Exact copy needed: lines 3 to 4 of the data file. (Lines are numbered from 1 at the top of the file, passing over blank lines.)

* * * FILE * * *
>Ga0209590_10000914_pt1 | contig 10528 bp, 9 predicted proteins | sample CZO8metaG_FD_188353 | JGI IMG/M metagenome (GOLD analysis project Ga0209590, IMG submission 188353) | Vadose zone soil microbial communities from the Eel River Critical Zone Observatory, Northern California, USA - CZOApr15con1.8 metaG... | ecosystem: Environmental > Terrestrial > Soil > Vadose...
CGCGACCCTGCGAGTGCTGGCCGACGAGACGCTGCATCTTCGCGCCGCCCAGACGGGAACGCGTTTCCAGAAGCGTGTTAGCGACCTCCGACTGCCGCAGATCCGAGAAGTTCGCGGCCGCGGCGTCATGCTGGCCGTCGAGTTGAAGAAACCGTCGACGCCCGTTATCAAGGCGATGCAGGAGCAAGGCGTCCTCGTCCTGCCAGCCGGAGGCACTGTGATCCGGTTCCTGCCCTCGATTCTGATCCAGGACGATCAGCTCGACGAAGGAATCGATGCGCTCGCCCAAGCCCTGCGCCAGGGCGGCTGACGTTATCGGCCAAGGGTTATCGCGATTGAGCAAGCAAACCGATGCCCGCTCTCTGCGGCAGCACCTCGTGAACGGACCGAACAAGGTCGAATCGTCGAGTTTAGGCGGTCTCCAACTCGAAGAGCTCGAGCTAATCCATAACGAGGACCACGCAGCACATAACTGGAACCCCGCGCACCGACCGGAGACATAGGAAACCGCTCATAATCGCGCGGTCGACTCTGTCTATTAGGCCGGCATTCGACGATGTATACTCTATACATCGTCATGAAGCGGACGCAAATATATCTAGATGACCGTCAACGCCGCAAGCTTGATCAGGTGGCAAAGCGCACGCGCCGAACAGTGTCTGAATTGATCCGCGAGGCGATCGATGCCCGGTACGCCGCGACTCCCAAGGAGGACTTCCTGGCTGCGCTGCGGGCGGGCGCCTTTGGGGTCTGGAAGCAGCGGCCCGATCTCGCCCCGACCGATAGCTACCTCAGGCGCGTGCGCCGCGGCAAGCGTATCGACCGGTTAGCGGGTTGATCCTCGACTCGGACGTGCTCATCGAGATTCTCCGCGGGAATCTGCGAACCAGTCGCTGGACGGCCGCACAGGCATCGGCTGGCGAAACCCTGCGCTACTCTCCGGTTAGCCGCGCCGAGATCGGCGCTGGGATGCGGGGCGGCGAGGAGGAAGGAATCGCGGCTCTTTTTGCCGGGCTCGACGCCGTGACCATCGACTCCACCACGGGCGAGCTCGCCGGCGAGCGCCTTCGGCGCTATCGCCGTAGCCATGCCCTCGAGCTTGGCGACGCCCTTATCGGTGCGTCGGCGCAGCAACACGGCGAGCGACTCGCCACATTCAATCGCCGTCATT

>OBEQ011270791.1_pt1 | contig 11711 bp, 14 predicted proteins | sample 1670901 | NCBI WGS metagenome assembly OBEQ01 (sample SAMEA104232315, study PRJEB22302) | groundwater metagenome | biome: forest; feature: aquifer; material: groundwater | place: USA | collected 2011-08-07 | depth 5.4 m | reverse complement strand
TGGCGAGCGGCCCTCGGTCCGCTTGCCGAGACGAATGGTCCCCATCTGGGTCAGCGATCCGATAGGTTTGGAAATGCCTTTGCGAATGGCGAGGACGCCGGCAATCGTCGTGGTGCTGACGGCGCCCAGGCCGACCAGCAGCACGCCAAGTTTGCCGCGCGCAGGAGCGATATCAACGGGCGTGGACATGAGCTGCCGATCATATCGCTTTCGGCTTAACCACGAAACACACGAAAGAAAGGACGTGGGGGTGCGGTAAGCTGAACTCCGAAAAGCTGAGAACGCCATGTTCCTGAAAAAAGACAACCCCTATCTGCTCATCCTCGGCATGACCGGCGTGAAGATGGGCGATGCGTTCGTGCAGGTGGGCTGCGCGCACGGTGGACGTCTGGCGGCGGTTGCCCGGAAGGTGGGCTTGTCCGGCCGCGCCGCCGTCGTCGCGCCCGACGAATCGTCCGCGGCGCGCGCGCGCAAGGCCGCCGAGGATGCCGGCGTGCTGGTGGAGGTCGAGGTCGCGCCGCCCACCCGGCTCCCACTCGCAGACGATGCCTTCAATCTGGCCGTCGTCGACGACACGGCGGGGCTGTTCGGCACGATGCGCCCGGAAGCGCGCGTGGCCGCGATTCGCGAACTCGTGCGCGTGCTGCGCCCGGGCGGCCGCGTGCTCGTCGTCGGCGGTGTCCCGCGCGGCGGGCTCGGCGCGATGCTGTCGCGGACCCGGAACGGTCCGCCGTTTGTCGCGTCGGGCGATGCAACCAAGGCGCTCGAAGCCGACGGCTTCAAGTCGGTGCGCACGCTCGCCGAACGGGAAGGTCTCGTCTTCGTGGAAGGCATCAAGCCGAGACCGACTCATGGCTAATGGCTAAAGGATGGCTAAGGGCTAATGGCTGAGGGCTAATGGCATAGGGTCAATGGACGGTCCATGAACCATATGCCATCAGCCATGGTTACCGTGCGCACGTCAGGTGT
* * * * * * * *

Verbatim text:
>OBEQ011270791.1_pt1 | contig 11711 bp, 14 predicted proteins | sample 1670901 | NCBI WGS metagenome assembly OBEQ01 (sample SAMEA104232315, study PRJEB22302) | groundwater metagenome | biome: forest; feature: aquifer; material: groundwater | place: USA | collected 2011-08-07 | depth 5.4 m | reverse complement strand
TGGCGAGCGGCCCTCGGTCCGCTTGCCGAGACGAATGGTCCCCATCTGGGTCAGCGATCCGATAGGTTTGGAAATGCCTTTGCGAATGGCGAGGACGCCGGCAATCGTCGTGGTGCTGACGGCGCCCAGGCCGACCAGCAGCACGCCAAGTTTGCCGCGCGCAGGAGCGATATCAACGGGCGTGGACATGAGCTGCCGATCATATCGCTTTCGGCTTAACCACGAAACACACGAAAGAAAGGACGTGGGGGTGCGGTAAGCTGAACTCCGAAAAGCTGAGAACGCCATGTTCCTGAAAAAAGACAACCCCTATCTGCTCATCCTCGGCATGACCGGCGTGAAGATGGGCGATGCGTTCGTGCAGGTGGGCTGCGCGCACGGTGGACGTCTGGCGGCGGTTGCCCGGAAGGTGGGCTTGTCCGGCCGCGCCGCCGTCGTCGCGCCCGACGAATCGTCCGCGGCGCGCGCGCGCAAGGCCGCCGAGGATGCCGGCGTGCTGGTGGAGGTCGAGGTCGCGCCGCCCACCCGGCTCCCACTCGCAGACGATGCCTTCAATCTGGCCGTCGTCGACGACACGGCGGGGCTGTTCGGCACGATGCGCCCGGAAGCGCGCGTGGCCGCGATTCGCGAACTCGTGCGCGTGCTGCGCCCGGGCGGCCGCGTGCTCGTCGTCGGCGGTGTCCCGCGCGGCGGGCTCGGCGCGATGCTGTCGCGGACCCGGAACGGTCCGCCGTTTGTCGCGTCGGGCGATGCAACCAAGGCGCTCGAAGCCGACGGCTTCAAGTCGGTGCGCACGCTCGCCGAACGGGAAGGTCTCGTCTTCGTGGAAGGCATCAAGCCGAGACCGACTCATGGCTAATGGCTAAAGGATGGCTAAGGGCTAATGGCTGAGGGCTAATGGCATAGGGTCAATGGACGGTCCATGAACCATATGCCATCAGCCATGGTTACCGTGCGCACGTCAGGTGT